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our whole plan of travel. While this pleasure still awaited us, and none in particular of any kind seemed present save the in-door courtesies of our Portland friends, it was still among the memories of a life-time to have seen the Columbia in its Cataracts and its Dalles.



THE great ecclesiastical glory of Mormonism is to be the Temple. This is now in process of erection, but the work is pushed very slowly—probably with a view to the greater soundness of its foundations, as the other reasons common in such cases, lack of money and of labor, can hardly be operative here, the Church being enormously wealthy, able to control the time of all its disciples, and blessed with a male membership whose large majority is used to physical labor. The basement of the Temple, as I learned from a Mormon builder, was excavated several years ago, and its foundations partly laid, when Brigham Young discovered in the work something which dissatisfied him, and had it leveled to the ground. The foundations are now well up once more, and the gigantic ashlars are steadily coming in from their quarry in the cañons. The stone used is a handsome compact granite, like the Quincy, but even whiter, and in the more ornamental parts of the superstructure will be associated with marble, and that magnificent crystalline limestone, traversed by veins of pure calc-spar, which, in almost every direction around Salt Lake, is found adjoining the metamorphic strata. The City is laid out in the shape of an L, whose upright points north and south. “Temple Block” is situated nearly in the inner angle of this L. On the east Brigham Young's, or “the Prophet's" block, adjoins it, with a street intervening. Heber Kimball's stands corner to corner with it, just north of Brigham's. That of George Smith (the original prophet's cousin, and keeper of the sacred archives) is on the west of it. Across the street, on the south of it, is the Council House Block. On the southeast is the block occupied by Mr. Wells, one of the chief apostles, and third of the three presidents, Brigham and Heber 1 being the others; the History Office is also on the same. The Temple Block is 660 feet square, its lines running due north, south, east, and west, its front being on the east The front line of the Temple is 78 feet 3 inches from the east line of the block; the length of the building, including towers and pedestal, will be 186} feet, and its width 1184 feet. I was very much surprised when I learned how comparatively insignificant were the dimensions of a building intended to be the external symbol of God's abode among men, and the architectural glory of a people whose sectarian belief is so closely identified with its national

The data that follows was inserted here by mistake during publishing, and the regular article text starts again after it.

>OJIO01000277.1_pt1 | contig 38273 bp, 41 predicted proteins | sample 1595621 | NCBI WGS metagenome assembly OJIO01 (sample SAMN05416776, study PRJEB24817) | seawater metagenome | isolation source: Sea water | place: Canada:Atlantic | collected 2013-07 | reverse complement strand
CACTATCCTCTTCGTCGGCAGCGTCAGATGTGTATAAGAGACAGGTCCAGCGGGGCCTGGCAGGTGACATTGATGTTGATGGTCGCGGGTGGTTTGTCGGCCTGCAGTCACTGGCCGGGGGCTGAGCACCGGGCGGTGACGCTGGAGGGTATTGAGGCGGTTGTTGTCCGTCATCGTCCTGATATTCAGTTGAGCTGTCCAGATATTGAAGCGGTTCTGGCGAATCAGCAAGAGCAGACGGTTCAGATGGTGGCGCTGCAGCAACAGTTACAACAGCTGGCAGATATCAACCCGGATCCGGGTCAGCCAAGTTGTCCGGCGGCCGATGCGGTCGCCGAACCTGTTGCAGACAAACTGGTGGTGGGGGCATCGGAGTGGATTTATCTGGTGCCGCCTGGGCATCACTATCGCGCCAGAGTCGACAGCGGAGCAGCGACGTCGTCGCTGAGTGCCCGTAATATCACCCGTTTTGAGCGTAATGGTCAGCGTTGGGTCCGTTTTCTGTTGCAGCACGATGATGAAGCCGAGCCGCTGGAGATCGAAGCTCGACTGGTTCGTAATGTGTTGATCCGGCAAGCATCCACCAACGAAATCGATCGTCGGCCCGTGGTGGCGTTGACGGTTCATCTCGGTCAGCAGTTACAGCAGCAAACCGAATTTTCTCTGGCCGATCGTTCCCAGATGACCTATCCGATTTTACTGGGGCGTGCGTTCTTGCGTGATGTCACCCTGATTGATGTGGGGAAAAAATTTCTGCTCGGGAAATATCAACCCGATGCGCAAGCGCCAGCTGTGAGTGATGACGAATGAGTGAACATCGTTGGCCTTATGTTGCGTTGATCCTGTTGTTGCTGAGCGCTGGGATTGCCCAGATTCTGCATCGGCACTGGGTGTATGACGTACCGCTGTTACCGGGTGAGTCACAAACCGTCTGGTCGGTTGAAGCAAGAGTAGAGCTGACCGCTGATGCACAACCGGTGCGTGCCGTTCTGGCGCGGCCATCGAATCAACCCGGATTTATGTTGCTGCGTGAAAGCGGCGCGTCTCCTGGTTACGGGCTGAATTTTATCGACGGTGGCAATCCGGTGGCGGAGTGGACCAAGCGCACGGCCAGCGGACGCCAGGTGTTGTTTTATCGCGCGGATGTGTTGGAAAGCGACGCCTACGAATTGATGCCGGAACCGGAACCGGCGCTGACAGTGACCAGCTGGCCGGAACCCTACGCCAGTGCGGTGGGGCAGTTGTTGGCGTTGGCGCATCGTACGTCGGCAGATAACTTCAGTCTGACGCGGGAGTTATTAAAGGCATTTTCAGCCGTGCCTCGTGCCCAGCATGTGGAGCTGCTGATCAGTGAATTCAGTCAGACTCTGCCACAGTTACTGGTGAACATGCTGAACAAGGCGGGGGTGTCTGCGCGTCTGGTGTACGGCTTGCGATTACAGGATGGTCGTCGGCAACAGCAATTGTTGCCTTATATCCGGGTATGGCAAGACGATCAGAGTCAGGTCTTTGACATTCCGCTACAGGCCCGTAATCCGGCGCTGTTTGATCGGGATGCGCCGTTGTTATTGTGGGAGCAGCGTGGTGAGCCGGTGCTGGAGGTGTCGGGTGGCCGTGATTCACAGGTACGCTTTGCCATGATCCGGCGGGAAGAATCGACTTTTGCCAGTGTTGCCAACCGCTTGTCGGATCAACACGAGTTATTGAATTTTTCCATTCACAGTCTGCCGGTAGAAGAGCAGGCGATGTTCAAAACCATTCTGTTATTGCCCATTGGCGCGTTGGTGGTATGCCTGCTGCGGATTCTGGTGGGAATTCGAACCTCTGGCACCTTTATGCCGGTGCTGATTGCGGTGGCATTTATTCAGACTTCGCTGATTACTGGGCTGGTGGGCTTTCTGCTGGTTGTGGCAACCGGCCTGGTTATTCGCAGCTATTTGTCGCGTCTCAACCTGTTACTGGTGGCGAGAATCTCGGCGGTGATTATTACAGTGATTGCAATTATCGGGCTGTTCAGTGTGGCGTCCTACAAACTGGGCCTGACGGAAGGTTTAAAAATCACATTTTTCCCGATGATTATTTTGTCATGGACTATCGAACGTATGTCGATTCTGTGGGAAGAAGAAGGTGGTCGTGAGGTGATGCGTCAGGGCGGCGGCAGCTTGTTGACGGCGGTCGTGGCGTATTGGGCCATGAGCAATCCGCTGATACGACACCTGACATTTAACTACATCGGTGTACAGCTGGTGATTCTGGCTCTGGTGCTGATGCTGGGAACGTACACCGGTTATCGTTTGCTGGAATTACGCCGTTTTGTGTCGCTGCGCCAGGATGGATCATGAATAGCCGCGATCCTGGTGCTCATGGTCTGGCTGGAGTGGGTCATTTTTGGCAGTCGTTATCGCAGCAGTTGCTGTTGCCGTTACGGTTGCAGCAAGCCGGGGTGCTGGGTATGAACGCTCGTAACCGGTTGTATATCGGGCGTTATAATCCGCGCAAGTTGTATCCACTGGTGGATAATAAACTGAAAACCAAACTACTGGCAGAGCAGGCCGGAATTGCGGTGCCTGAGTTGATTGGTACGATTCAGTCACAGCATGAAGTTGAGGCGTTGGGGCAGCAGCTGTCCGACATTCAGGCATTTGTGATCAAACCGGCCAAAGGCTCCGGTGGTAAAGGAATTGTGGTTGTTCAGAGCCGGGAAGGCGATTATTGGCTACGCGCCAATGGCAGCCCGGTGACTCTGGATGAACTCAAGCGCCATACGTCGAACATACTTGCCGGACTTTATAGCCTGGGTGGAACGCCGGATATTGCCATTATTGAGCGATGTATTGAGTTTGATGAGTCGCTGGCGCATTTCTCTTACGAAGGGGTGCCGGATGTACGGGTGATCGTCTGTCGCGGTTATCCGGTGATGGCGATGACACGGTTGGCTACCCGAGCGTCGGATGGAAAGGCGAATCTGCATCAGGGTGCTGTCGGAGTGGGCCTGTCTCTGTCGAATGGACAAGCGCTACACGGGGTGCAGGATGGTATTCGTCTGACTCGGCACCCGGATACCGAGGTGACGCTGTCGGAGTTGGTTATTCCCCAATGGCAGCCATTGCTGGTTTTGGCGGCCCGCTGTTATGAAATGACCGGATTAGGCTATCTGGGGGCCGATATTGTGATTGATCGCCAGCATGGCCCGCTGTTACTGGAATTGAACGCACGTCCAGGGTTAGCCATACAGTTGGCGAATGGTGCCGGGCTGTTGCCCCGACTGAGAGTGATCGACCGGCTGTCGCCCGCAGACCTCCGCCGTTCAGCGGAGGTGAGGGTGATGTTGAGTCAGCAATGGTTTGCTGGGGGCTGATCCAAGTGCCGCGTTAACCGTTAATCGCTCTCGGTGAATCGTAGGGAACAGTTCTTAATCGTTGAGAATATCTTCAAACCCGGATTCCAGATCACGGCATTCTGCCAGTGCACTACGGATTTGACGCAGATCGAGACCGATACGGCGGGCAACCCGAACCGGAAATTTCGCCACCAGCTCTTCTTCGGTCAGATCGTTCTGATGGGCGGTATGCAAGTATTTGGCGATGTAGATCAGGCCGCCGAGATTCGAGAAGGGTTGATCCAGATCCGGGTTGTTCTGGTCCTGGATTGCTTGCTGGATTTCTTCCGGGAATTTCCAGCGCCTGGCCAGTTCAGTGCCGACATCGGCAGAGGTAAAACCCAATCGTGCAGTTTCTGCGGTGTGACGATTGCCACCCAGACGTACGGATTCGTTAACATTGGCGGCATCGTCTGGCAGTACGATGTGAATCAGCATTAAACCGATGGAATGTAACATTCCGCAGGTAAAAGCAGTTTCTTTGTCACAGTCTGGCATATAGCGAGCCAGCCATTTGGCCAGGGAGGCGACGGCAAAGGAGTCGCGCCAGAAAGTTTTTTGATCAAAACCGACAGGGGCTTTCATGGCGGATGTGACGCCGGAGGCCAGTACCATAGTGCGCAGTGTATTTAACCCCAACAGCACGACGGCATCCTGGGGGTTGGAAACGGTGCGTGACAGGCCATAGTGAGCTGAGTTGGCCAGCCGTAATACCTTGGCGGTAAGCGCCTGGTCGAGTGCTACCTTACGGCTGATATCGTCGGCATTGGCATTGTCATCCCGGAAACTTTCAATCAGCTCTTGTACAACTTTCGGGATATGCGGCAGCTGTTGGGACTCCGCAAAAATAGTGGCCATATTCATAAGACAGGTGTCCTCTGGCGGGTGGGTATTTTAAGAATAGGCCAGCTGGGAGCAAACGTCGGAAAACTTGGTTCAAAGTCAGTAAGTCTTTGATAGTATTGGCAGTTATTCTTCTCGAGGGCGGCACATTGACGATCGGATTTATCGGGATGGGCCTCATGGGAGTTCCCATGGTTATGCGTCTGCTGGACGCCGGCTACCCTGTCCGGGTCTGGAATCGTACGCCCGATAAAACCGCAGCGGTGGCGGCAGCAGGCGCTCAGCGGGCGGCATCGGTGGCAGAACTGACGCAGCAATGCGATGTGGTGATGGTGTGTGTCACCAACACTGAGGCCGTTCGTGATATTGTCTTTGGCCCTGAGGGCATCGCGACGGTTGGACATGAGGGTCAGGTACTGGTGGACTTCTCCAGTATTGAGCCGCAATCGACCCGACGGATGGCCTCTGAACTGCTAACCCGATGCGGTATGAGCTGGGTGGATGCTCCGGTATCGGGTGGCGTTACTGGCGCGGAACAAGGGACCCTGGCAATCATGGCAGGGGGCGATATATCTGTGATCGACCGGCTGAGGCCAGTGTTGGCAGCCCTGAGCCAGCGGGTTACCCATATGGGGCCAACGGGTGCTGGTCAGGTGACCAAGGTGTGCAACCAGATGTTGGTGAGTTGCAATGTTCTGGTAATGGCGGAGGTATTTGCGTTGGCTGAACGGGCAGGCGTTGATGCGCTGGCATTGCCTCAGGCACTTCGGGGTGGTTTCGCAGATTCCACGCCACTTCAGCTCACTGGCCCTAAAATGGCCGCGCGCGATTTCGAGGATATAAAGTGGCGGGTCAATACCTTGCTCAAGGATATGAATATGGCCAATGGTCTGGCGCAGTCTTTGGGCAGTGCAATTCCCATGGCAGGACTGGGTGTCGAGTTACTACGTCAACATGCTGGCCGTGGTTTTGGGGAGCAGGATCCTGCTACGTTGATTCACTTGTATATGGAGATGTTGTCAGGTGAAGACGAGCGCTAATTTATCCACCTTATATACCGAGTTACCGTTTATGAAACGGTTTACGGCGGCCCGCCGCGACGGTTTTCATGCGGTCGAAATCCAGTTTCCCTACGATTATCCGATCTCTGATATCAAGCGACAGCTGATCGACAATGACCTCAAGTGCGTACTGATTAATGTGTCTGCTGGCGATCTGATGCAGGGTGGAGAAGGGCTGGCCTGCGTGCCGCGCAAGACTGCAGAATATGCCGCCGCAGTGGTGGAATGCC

1 Written before Heber's death. With this understanding none of the essential statements are affected.